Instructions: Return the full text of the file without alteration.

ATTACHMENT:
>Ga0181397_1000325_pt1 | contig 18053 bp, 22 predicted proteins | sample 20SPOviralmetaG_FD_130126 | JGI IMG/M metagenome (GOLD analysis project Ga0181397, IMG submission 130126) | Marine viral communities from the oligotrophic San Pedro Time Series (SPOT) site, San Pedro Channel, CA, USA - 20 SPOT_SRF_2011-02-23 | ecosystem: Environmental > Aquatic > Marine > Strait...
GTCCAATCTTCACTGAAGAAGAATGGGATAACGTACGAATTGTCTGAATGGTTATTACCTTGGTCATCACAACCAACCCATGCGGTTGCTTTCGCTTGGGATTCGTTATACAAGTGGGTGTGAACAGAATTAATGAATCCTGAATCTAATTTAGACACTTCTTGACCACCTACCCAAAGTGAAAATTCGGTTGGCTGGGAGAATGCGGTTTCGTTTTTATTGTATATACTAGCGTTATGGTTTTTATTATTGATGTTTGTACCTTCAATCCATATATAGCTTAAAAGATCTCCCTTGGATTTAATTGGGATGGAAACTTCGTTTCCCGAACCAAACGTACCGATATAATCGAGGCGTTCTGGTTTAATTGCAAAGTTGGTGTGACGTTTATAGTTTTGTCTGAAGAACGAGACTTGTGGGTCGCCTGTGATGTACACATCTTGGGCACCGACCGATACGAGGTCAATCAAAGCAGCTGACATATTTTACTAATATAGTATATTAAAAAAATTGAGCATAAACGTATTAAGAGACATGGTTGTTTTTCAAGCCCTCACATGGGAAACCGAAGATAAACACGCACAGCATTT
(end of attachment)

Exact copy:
>Ga0181397_1000325_pt1 | contig 18053 bp, 22 predicted proteins | sample 20SPOviralmetaG_FD_130126 | JGI IMG/M metagenome (GOLD analysis project Ga0181397, IMG submission 130126) | Marine viral communities from the oligotrophic San Pedro Time Series (SPOT) site, San Pedro Channel, CA, USA - 20 SPOT_SRF_2011-02-23 | ecosystem: Environmental > Aquatic > Marine > Strait...
GTCCAATCTTCACTGAAGAAGAATGGGATAACGTACGAATTGTCTGAATGGTTATTACCTTGGTCATCACAACCAACCCATGCGGTTGCTTTCGCTTGGGATTCGTTATACAAGTGGGTGTGAACAGAATTAATGAATCCTGAATCTAATTTAGACACTTCTTGACCACCTACCCAAAGTGAAAATTCGGTTGGCTGGGAGAATGCGGTTTCGTTTTTATTGTATATACTAGCGTTATGGTTTTTATTATTGATGTTTGTACCTTCAATCCATATATAGCTTAAAAGATCTCCCTTGGATTTAATTGGGATGGAAACTTCGTTTCCCGAACCAAACGTACCGATATAATCGAGGCGTTCTGGTTTAATTGCAAAGTTGGTGTGACGTTTATAGTTTTGTCTGAAGAACGAGACTTGTGGGTCGCCTGTGATGTACACATCTTGGGCACCGACCGATACGAGGTCAATCAAAGCAGCTGACATATTTTACTAATATAGTATATTAAAAAAATTGAGCATAAACGTATTAAGAGACATGGTTGTTTTTCAAGCCCTCACATGGGAAACCGAAGATAAACACGCACAGCATTT